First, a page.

Missouri School District Brings Back Spanking For Students – Here’s Why That’s A Bad Idea

Missouri School District Brings Back Spanking For Students – Here’s Why That’s A Bad Idea

As long as there is parental permission, a Missouri school district has said it will permit the use of a paddle as corporal punishment in classrooms. The district, which serves about 1,900 children, stopped employing spanking in 2001 but has now decided to resume it as a means of physically controlling the behavior of the students.

Superintendent of the Cassville School Administration Merlyn Johnson stated that the district had been receiving messages from angry parents who were upset that teachers couldn’t smack their kids.

In a statement to the Springfield News-Leader, he said, “Parents have asked why you can’t paddle my youngster? and we’ve responded, “We can’t paddle your student, our policy does not support it.”

“Parents had asked us to look into it after having conversations with us and making suggestions,”

A consent form to approve or disapprove of the school administrator paddling their child will now be distributed to each parent.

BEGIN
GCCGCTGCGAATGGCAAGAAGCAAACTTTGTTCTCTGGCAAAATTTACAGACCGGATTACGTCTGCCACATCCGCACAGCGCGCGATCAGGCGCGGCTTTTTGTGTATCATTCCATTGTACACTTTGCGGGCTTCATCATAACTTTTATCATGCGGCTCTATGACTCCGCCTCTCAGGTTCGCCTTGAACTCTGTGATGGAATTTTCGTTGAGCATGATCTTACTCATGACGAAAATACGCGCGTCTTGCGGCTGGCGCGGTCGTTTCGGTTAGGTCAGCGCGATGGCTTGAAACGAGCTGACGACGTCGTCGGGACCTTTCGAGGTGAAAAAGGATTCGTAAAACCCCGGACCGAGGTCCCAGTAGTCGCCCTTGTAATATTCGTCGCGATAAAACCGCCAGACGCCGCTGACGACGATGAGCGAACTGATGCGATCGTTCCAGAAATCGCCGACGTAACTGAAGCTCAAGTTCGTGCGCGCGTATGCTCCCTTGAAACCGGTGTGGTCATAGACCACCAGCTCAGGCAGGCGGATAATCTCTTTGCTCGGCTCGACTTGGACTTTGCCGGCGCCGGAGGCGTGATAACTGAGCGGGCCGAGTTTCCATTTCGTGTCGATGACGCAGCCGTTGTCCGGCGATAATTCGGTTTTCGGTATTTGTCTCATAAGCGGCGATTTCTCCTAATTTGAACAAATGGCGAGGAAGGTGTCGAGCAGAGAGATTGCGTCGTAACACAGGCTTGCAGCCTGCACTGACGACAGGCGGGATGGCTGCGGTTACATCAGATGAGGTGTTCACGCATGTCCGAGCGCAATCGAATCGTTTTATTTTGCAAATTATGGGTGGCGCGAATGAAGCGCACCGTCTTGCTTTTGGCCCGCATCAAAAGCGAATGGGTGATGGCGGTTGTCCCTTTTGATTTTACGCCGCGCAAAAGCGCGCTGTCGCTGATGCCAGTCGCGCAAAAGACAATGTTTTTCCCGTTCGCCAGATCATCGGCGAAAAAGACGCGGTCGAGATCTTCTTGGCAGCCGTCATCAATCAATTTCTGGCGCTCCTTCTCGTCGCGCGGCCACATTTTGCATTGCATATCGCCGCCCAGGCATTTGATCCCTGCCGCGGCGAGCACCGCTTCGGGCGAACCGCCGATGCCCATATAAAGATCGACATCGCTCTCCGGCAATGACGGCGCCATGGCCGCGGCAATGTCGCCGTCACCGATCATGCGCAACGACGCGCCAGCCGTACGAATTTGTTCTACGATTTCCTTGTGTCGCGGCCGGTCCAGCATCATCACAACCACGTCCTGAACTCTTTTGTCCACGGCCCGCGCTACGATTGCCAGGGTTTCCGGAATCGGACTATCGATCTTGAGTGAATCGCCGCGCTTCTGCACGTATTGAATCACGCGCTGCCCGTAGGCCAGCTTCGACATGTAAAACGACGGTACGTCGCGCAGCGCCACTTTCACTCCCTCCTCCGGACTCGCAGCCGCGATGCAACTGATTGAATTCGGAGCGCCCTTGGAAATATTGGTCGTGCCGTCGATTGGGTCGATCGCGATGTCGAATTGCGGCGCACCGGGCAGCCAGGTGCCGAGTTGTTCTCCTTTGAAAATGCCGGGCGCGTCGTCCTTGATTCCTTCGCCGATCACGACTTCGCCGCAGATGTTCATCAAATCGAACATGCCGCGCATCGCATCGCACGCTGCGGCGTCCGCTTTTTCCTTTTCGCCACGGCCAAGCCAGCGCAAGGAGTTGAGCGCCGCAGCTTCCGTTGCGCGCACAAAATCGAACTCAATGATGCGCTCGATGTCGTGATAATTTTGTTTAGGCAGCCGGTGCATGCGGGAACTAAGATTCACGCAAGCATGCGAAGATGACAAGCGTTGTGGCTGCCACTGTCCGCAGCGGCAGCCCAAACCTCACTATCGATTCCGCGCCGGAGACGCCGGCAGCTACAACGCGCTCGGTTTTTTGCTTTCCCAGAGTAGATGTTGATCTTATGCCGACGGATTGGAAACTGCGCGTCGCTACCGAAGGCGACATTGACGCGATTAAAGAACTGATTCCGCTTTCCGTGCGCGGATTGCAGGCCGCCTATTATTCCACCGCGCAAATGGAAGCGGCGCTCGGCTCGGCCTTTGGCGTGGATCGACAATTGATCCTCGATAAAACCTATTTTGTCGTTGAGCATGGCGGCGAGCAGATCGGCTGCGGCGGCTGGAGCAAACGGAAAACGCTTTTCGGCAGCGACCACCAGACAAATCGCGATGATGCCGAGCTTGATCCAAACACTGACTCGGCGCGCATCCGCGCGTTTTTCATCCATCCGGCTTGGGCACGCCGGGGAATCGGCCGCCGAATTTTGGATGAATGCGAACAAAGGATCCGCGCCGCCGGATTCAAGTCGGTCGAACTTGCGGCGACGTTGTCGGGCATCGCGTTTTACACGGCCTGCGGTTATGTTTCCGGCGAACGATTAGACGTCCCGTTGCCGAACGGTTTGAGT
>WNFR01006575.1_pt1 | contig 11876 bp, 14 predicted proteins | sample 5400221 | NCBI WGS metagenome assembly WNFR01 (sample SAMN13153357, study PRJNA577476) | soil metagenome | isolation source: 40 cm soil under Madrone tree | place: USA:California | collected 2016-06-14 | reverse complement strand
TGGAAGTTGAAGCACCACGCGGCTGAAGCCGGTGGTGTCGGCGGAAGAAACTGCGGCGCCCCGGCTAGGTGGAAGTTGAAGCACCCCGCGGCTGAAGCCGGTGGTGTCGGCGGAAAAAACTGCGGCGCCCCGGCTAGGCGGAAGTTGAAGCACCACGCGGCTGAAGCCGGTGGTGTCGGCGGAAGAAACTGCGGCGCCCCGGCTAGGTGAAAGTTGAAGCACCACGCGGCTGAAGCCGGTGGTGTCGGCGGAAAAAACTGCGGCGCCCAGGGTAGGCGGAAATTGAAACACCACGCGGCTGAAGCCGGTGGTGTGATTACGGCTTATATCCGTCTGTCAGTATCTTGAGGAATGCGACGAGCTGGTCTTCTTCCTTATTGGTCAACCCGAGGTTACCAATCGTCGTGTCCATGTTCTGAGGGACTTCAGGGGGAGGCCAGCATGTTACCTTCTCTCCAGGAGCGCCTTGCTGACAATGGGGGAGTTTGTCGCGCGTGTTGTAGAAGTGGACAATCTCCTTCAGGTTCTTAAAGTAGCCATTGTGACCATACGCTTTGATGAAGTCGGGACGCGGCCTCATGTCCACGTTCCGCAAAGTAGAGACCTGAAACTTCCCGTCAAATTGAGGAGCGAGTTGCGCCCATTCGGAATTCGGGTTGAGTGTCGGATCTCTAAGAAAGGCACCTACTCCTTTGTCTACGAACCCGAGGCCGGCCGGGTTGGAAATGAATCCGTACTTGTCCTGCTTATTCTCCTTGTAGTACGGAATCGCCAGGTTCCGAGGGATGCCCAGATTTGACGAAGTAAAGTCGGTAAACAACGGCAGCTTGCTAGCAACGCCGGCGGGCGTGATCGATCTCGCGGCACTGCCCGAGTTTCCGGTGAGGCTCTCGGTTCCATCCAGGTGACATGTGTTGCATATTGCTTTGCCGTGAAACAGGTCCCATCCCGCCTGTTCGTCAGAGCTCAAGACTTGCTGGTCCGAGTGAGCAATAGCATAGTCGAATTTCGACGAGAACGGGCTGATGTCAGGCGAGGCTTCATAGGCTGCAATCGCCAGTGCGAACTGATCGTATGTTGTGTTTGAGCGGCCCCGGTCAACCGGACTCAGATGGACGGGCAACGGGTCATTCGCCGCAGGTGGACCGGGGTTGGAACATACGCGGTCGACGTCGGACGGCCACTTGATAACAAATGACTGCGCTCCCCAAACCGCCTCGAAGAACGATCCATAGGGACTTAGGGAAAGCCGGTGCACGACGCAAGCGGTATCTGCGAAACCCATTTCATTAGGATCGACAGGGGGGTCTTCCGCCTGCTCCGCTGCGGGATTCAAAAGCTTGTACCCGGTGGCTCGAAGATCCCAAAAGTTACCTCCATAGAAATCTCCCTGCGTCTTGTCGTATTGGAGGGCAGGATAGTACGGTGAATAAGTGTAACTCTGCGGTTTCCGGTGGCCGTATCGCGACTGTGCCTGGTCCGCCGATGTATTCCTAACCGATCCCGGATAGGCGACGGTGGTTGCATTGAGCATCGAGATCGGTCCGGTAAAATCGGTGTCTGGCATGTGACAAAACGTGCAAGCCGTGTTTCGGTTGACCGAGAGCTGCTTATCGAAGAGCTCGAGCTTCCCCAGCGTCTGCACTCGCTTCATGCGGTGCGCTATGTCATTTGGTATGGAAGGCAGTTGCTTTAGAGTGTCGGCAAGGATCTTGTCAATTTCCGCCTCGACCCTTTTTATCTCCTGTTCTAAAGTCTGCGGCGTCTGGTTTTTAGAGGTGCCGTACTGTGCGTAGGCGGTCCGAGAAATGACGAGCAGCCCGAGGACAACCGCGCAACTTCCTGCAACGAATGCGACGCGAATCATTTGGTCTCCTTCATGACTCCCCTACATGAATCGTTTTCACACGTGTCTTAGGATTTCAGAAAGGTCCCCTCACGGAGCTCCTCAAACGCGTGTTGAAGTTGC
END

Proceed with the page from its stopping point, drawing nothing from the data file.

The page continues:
Unfortunately, the latest research on spanking is resoundingly clear that it is not an effective punishment and that it triggers a large trauma reaction in the brain similar to even more severe physical assault. This is bad news for the district (but especially for the kids). The threat reaction and subsequent decision-making are both directly impacted by spanking, and it appears that children’s brains react to it in a similar fashion to how they would abuse.

Additionally, a study of 160,000 kids found a substantial correlation between spanking and physical abuse, and another study related spanking as a child to violent relationships as an adult. Due to the complexity of humans, conducting a thorough study on spanking and adult consequences is challenging, but the evidence so far strongly suggests that it is a bad idea.

Surprisingly, though, many states actually permit the use of corporal punishment. Federal law permits each state to determine whether it may be used, and 19 states now authorize it. Cassville School District, a self-described “traditional community,” believes their choice is appropriate and consistent with their values; it is now up to the parents to decide whether they concur.